What happens when children graze or help themselves to snacks throughout the day? They usually have eaten their quota of food before dinnertime. Children are born knowing how many calories/kilojoules they need to eat each day. If they are eating small amounts often, they are likely to reach their calorie requirement before dinner. That is OK as far as their growth is concerned, however it isn’t going develop good eating habits. The problem is that:
- They fill up on the foods they choose to eat instead of being offered a wider variety of foods. Usually the foods that children graze on are the ‘easy’ foods such as crackers, cheese, fruit, biscuits, cereal bars, not meat and vegetables. Meat and vegetables are usually offered at the evening meal where children who are ‘grazers’ are less likely to be hungry. Meat and vegetables are also the foods that are most challenging for young children. They have strong flavours and in the case of meat, take more effort to chew than many other foods.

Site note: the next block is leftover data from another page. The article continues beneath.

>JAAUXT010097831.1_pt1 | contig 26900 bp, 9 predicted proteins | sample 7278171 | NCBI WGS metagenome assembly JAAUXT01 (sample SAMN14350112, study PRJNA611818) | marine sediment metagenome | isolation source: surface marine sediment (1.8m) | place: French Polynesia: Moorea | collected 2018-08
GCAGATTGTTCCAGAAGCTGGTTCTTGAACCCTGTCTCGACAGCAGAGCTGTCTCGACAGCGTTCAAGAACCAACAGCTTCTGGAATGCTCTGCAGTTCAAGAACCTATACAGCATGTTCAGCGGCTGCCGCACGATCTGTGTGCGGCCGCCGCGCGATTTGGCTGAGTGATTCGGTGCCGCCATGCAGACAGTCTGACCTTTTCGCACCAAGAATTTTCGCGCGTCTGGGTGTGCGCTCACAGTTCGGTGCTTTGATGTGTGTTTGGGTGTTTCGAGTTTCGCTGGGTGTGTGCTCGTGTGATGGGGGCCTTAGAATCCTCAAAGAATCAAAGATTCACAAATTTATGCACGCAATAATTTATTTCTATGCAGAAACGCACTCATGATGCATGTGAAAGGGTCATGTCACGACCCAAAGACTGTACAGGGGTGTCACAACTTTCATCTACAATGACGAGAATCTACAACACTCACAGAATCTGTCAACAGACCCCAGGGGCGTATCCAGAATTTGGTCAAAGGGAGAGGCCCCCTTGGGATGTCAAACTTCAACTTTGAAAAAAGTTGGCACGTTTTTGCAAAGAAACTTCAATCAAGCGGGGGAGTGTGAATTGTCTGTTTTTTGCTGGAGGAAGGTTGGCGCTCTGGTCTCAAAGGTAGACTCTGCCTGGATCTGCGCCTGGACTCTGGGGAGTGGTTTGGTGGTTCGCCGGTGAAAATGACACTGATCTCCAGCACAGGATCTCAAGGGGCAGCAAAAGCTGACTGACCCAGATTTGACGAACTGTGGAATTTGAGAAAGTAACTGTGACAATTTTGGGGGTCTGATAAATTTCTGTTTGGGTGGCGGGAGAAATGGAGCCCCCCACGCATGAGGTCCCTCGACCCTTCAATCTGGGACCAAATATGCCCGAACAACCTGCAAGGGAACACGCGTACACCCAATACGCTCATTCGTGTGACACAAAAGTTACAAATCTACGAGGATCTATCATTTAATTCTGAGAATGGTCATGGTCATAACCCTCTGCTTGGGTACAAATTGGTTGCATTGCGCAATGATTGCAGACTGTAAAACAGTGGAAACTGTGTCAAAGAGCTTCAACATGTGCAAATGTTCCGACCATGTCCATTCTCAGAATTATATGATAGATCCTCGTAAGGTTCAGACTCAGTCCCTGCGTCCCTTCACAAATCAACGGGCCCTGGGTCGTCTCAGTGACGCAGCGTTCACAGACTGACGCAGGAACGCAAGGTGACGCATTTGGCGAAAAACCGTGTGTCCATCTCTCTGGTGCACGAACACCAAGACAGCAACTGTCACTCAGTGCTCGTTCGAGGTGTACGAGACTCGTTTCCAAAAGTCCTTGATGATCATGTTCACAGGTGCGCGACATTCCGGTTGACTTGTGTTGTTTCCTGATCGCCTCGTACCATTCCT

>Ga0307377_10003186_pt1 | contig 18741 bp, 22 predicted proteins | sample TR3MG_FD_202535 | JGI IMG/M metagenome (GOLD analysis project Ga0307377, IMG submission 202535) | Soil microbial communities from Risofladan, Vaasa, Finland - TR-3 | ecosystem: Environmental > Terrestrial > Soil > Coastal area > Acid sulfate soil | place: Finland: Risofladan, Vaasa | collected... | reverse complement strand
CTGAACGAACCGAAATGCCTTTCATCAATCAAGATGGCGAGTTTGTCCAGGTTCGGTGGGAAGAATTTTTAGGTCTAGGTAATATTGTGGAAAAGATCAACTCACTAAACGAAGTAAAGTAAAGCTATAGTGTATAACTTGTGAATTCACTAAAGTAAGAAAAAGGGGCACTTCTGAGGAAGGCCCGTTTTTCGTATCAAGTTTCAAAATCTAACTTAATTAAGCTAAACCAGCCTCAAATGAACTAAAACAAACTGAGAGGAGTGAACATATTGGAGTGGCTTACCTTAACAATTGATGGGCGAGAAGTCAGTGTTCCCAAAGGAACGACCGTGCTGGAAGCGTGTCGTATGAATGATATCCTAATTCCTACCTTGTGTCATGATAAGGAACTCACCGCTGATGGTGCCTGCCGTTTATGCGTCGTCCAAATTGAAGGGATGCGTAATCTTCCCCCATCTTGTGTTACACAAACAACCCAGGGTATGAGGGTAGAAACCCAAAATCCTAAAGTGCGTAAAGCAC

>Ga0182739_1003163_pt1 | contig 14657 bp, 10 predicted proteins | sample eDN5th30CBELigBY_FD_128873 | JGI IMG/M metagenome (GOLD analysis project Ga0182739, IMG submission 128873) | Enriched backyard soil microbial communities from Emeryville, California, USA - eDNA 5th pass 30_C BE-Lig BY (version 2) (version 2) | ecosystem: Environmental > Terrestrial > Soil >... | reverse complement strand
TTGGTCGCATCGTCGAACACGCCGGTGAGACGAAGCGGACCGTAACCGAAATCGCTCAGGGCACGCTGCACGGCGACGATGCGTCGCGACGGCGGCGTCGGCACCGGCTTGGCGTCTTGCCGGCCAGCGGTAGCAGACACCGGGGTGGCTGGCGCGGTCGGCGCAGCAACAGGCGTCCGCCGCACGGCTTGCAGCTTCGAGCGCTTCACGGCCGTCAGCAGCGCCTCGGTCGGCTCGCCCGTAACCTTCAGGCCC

- Children are not hungry at mealtimes because they have filled up before the meal. For children to want to try new foods, the first condition is that they need to be hungry.
- They don’t have a mealtime routine.
Children need to be offered food at regular times throughout the day and it is our job as parents to do the offering and not wait for the child to ask to eat.